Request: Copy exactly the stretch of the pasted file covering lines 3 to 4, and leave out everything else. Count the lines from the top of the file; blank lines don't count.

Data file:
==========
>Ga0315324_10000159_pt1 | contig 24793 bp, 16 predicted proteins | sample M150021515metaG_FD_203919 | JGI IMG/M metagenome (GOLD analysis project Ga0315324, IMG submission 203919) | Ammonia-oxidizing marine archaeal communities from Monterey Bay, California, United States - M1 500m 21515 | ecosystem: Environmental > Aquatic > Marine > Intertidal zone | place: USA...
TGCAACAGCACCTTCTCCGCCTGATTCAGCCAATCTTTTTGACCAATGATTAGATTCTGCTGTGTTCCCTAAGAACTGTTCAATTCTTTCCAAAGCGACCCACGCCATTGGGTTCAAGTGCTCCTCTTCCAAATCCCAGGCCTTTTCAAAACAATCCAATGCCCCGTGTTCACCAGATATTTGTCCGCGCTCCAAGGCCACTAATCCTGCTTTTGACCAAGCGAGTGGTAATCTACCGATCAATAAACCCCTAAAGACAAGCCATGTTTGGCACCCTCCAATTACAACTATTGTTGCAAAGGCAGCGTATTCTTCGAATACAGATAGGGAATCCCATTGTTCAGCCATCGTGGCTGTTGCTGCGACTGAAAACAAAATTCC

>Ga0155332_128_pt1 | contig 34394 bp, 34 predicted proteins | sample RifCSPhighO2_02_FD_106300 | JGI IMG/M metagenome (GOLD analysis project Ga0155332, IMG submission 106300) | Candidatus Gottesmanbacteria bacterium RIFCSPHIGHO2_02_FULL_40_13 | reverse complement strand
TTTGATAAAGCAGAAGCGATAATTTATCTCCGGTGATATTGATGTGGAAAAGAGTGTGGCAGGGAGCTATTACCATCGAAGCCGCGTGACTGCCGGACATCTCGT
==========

>Ga0155332_128_pt1 | contig 34394 bp, 34 predicted proteins | sample RifCSPhighO2_02_FD_106300 | JGI IMG/M metagenome (GOLD analysis project Ga0155332, IMG submission 106300) | Candidatus Gottesmanbacteria bacterium RIFCSPHIGHO2_02_FULL_40_13 | reverse complement strand
TTTGATAAAGCAGAAGCGATAATTTATCTCCGGTGATATTGATGTGGAAAAGAGTGTGGCAGGGAGCTATTACCATCGAAGCCGCGTGACTGCCGGACATCTCGT